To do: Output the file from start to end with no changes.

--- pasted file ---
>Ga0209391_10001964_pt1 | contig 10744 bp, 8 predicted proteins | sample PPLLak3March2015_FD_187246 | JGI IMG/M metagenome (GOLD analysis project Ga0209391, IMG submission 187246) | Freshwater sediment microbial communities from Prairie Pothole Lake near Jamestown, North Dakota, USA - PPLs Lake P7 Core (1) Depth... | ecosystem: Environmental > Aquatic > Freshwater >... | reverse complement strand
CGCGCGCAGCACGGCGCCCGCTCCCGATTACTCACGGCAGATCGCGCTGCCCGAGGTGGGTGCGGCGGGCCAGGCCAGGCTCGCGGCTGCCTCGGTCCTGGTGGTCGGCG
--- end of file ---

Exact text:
>Ga0209391_10001964_pt1 | contig 10744 bp, 8 predicted proteins | sample PPLLak3March2015_FD_187246 | JGI IMG/M metagenome (GOLD analysis project Ga0209391, IMG submission 187246) | Freshwater sediment microbial communities from Prairie Pothole Lake near Jamestown, North Dakota, USA - PPLs Lake P7 Core (1) Depth... | ecosystem: Environmental > Aquatic > Freshwater >... | reverse complement strand
CGCGCGCAGCACGGCGCCCGCTCCCGATTACTCACGGCAGATCGCGCTGCCCGAGGTGGGTGCGGCGGGCCAGGCCAGGCTCGCGGCTGCCTCGGTCCTGGTGGTCGGCG